Much of my long life has been devoted to the preparation and execution of deeds of unsolicited benevolence, with occasionally, for a change, some completely justified malicious actions causing great distress to the ungodly. In between these tasks I have had many utterly brilliant ideas come to me, often when I am having an attack of OAB. Any of them would make the world a better place. Sadly, it was never possible for me to take any of them forward to a patentable or even marketable stage for various reasons, the most usual one being that to achieve this would call for great energy, hard work, drive, some relevant skill or knowledge, and iron determination. None of these things are within my range and that prevented me from getting any further.
Here are four of them; skip the first if you are easily disgusted:
Everyone knows how awful it is when you think you are about to be sick; you dread the pain and humiliation and the horrid taste you are left with. If you sip a glass of Pukejoy it will neither bring on nor delay the event, but it will ease the expulsion and leave in your mouth une sensation de fraicheur agréable with an overtone of lemon, spearmint or kiwi fruit.
When an aircraft's landing wheels hit the tarmac there is a puff of smoke; this is the tyres burning rubber as they have to accelerate from zero to the landing speed in fraction of a second, and is why the hugely expensive tyres have to be replaced frequently.
It would be quite simple to fit vanes to the wheels, so designed that they will start to revolve in the slipstream as soon as they are lowered. The speed at which they revolve will depend on the speed of the aircraft, so with careful design they will hit the tarmac at exactly the speed needed to ensure that there is no puff of smoke.
3 Styenka Razin
This is the name of an old Russian song to which I intended to write some English lyrics and HERE I explain how Dusty Springfield's brother stopped me from doing so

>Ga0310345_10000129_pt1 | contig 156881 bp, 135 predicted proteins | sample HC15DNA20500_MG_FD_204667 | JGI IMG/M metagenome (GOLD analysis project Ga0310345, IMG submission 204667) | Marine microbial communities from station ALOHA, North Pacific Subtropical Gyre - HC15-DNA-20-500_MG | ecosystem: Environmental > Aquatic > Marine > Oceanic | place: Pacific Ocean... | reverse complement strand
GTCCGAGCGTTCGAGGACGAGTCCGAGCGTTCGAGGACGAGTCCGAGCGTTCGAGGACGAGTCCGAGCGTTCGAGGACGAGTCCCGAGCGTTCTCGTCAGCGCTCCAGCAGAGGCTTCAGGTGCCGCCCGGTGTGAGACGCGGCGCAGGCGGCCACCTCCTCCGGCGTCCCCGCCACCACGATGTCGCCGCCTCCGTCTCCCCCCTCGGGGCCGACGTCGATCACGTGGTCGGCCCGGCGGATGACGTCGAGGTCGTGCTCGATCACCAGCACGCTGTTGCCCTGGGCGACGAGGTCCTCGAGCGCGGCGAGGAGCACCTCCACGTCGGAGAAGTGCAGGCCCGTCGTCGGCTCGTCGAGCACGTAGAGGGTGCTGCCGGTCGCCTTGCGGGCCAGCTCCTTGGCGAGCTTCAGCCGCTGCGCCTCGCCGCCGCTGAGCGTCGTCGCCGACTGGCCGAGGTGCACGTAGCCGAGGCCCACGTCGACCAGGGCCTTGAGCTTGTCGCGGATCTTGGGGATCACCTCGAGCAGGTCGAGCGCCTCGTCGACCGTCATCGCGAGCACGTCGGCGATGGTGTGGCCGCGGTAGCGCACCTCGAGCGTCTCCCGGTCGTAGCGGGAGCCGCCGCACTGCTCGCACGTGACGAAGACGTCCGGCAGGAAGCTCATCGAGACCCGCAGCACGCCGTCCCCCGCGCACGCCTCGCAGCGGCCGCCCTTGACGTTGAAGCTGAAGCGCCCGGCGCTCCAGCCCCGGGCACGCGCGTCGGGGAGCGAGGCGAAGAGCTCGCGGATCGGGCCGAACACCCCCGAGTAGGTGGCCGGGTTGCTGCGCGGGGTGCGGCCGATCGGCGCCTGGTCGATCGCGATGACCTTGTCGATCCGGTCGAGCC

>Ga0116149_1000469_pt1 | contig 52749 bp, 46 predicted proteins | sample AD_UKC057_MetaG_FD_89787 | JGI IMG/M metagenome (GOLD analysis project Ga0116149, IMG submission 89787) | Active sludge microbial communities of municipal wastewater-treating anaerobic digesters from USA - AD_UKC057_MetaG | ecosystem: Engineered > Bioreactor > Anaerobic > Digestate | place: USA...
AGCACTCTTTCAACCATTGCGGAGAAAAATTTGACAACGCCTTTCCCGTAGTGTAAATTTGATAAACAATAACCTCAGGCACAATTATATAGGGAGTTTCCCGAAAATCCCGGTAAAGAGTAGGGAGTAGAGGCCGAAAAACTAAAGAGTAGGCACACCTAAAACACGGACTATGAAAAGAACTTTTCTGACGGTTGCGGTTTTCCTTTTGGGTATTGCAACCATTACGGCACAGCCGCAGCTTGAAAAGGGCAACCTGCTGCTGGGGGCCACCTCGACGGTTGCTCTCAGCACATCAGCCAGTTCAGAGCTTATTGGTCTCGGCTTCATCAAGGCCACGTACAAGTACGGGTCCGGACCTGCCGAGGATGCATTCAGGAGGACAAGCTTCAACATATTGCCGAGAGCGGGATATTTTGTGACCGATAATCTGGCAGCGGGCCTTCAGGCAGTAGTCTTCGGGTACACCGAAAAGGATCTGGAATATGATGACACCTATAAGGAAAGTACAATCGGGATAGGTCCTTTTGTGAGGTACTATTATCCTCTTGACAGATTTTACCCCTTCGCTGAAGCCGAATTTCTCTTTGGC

4 Patients' Symptom Reporting System
This is based on three undeniable facts: that doctors' time is precious, that the waiting room reading matter is always depressing, and that an increasing number of patients would like to tell tell a computer what is wrong with them rather than a doctor.
In the waiting room there would be a couple of old PCs donated by local firms and a notice would ask patients if they would like to record their symptoms. Those that do can sit down at a screen and switch on: there is no logging on and they are not asked to type in their name: instead, a question appears: What seems to be the trouble? There are a dozen answers offered and the patient chooses one, perhaps my elbow hurts. More questions come up: what they are depends on the answer given to the first; these might be all the time?, or just when you bend it?, etc. Then so on until the questions have been answered, or the patient is called by the doctor, or just gets fed up. The last button is pressed and the program prints a report and deletes all the information that has been put in. The patient trots into the doctor with it; reading it takes him 30 seconds and he can then carry on the consultation, having saved himself the first three minutes.
As I explained, none of these brilliant ideas will ever be exploited by me. Of course, someone else might take them up and try, and unless he can produce a document dated prior to this post proving that he thought of them himself then I shall call in m'learned friends; I might well be open to offers over 40%.